Wicaksono’s Twitter account @NdoroKakung has more than 115,000 followers. While he was by no means an instant celebrity when he jumped on the Twitter bandwagon in 2009, the journalist was relatively famous within the blogosphere.
Wicaksono cultivated his savior-faire writing style as a freelance writer when he was a communications student at the Gadjah Mada University in Yogyakarta, the city where he was born.
He then relocated to Jakarta in 1990 to begin his professional journalism career at teen magazine Mode Indonesia before moving to national newspaper Media Indonesia in 1993. Wicaksono soon found his true calling and cemented his journalism career at Tempo magazine in 1998.
Virtual world of words and pictures
His desire to share information on the net prompted Wicaksono to create his own blog, ndorokakung.com, in 2006. The writer decided on the pen name “Ndoro Kakung” because it was catchy and unique.
“Someone else owned the domain of wicaksono.com,” he told the Jakarta Globe at his modest office in Pancoran, South Jakarta.
“I chose this name as my online persona because I used to hear my pembantu [maid] call my grandfather Ndoro Kakung , ”he said.
In Javanese, ndoro translates to “mister,” while kakung means “male.”
In the blogosphere, Wicaksono is known as "Lelanganing Jagad", Javanese for “man of the universe,” a term which carries a connotative meaning of heartthrob.
His writing style is unique and kicks straight to the heart of his readers. One of his recent blog posts, entitled “Capres Pecas Ndahe” (“Presidential Candidate Pecas Ndahe”), was about the nobodies who voiced their interest in competing in next year’s presidential election.
While he holds a reputation as a man of words on Twitter and his personal blog, Wicaksono is also known as an aspiring photographer.
His interest in wildlife, social reality and nature photography is displayed on the photo-sharing application Instagram, under the same username.
“As a digital immigrant, I move from one medium to another, just following the trend,” he said.
Tweeting around the clock
From the moment he opens his eyes in the early hours of the morning, Wicaksono is glued to his gadgets all day long.
“If it seems like I tweet all the time and never sleep, it’s because I tweet right before bed,” he said.
Wicaksono, who posts in three languages: Javanese, Indonesian and English, said one of his strategies to encourage more Twitter followers is by playing to people’s interests.
Wicaksono regularly monitors Klout, an application to measure one’s online influence. He explained one of his top moments the previous week was when he tweeted BlackBerry’s plan to launch its messenger service on Android system.
“BBM is like a first love that is hard to forget, right? It’s useless to use iPhone or Android if in the end [you’re] still using BBM. Please move on :)),” he tweeted.
Political analyst Fadjroel Rachman told the Jakarta Globe that the reason he followed @NdoroKakung on Twitter was because “he’s the grandfather of social media. If you don’t follow him, it means you’re nobody in social media.”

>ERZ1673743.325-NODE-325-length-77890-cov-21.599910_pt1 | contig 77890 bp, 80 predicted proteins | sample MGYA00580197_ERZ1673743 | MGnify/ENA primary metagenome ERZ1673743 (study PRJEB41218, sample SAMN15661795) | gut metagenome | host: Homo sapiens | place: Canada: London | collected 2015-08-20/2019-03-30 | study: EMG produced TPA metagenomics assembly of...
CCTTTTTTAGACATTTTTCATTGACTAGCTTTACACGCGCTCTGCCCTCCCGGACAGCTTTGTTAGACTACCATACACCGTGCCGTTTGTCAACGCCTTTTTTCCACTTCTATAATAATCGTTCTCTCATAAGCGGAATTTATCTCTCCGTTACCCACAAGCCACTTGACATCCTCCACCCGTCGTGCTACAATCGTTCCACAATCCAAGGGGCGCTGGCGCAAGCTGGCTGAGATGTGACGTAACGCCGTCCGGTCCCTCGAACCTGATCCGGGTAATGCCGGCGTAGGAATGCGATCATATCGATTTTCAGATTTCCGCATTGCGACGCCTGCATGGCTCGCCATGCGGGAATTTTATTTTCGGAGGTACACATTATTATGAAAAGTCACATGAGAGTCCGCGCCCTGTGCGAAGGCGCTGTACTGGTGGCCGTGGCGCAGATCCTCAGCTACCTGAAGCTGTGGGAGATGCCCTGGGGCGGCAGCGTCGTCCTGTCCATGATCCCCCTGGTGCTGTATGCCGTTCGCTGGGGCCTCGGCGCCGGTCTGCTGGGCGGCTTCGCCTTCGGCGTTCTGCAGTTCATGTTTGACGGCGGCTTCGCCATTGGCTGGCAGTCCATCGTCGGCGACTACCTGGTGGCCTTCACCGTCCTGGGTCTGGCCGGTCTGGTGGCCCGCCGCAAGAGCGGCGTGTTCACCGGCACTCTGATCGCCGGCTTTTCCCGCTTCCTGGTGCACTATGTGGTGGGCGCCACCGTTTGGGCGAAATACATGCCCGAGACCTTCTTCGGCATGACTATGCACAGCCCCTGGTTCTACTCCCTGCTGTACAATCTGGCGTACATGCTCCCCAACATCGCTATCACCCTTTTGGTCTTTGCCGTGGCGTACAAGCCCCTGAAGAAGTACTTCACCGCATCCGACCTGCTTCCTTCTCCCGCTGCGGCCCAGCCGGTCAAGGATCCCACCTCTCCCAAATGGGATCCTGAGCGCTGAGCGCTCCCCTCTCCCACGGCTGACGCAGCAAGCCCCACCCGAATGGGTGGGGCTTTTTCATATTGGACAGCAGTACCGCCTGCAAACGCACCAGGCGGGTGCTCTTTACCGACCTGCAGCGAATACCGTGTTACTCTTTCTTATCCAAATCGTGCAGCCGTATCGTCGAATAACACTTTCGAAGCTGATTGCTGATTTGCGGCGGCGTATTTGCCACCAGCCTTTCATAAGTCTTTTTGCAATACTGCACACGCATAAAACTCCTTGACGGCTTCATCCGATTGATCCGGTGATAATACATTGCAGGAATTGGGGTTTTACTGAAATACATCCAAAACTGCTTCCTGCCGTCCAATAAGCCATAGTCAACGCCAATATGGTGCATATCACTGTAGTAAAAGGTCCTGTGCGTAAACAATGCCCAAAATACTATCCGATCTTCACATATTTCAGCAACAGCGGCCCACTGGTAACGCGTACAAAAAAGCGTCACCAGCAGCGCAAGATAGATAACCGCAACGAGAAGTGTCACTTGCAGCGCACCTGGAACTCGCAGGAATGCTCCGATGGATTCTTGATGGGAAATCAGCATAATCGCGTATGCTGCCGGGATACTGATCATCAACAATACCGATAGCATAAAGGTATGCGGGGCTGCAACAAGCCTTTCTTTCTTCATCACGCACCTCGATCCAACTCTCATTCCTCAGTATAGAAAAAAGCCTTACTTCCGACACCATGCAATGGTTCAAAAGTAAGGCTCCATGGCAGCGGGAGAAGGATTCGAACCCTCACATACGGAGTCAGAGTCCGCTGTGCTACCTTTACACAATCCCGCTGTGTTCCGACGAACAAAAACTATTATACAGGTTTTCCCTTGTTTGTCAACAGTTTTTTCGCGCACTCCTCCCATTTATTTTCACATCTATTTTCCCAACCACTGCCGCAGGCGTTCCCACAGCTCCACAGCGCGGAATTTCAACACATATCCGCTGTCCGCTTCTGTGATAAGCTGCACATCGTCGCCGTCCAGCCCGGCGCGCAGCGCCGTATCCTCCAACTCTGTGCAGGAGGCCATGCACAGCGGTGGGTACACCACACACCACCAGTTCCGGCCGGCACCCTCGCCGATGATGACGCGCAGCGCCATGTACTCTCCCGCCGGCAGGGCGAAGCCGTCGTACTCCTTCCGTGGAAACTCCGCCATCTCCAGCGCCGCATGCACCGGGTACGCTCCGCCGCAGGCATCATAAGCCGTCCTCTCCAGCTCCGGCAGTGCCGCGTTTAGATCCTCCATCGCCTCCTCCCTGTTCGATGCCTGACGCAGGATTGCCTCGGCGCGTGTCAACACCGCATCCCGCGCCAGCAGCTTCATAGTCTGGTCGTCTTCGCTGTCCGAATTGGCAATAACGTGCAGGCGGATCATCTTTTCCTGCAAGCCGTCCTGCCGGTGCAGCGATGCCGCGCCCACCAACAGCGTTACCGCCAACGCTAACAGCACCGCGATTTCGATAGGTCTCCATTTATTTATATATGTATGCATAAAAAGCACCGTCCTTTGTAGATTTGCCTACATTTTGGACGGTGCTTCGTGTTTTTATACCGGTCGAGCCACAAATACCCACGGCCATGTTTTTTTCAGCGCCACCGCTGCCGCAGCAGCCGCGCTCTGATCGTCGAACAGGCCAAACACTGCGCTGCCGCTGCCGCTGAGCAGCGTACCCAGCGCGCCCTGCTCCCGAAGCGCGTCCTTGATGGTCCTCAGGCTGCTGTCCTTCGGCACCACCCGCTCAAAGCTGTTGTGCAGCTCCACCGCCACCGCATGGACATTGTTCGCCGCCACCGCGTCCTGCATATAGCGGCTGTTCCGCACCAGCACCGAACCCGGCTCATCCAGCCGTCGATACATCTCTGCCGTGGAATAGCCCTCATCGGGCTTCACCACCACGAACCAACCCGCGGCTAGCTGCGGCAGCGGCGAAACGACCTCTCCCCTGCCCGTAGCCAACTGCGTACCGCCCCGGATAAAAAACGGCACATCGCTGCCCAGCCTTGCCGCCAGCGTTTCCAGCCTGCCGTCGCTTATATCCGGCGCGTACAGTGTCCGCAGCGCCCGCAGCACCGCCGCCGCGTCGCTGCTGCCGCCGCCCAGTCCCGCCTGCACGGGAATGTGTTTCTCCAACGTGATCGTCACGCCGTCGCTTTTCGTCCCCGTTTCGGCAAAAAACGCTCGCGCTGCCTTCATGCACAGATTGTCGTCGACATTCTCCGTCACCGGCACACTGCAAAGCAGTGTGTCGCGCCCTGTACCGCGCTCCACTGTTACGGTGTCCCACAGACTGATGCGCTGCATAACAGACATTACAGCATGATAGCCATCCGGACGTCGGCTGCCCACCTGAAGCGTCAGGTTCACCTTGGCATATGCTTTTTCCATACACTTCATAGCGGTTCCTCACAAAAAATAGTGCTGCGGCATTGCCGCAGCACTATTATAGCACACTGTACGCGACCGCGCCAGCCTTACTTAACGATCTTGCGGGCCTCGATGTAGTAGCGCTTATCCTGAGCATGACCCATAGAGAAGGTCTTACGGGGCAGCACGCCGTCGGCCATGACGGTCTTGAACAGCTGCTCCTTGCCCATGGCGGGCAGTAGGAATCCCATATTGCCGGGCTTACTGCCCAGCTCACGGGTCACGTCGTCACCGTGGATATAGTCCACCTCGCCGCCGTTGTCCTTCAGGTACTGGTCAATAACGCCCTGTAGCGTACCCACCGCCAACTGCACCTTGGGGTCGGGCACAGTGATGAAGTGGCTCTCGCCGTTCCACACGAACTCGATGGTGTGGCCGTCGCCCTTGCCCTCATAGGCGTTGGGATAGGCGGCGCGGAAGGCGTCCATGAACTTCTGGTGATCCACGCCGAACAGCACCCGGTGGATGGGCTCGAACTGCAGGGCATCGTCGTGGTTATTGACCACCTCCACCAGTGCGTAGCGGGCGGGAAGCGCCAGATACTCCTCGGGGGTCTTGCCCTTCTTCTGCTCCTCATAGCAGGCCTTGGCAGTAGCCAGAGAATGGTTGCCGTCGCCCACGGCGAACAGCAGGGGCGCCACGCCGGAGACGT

But Wicaksono’s former colleague at Tempo who spoke on the condition of anonymity said, “I follow him only because I know him in person. I’d feel bad if I unfollowed him.”
While he has tens of thousands of followers, Wicaksono follows less than 500 people, saying that he only wants to engage with people who make him feel alive and inspired.
“I will unfollow people whose tweets are not interesting, or if they make me dizzy by complaining every day,” he said. “It’s tiring to have friends that complain every day about bad food or low salaries.”
Due to his journalism background, Wicaksono often expresses concerns and criticism in response to current affairs.
“It’s probably because I’ve been taught and learned that journalists should always be skeptical,” he said. “Journalists ask questions and questioning is the beginning of knowledge, and it is the way to truth.”
Asked why he often tweets vaguely, he said he enjoys seeing how his tweets are misunderstood by others.
“A Tweeter dies once he has finished tweeting, it’s up to the reader [to interpret it],” he said, slightly changing the famous quote of Italian semiotician Umberto Eco.
Want more Twitter followers? Tips from @NdoroKakung
Wicaksono offered some tips for the social media savvy who want to attract more followers. Try them and tell us if it works for you using the hashtag #JGFF.
1. Don’t tweet too much about yourself, such as what you do or worse, what you eat. It’s better to tweet commenting on certain issues, such as the president or lawmakers and ranting on endless traffic jams.
2. Don’t complain. People will get tired reading your constant complaints over nothing.
3. Tweet something funny or melancholic — most popular topics among Indonesia’s youngsters.
4. Write something in a smart way. Use metaphors.
5. Share useful information.
The Jakarta Globe’s new column Follow Friday is a series of interesting profiles on the characters who make up Indonesia’s ever-growing Twitterverse. Each week we feature one person whose tweets are either informative, funny or controversial. Follow at your own risk.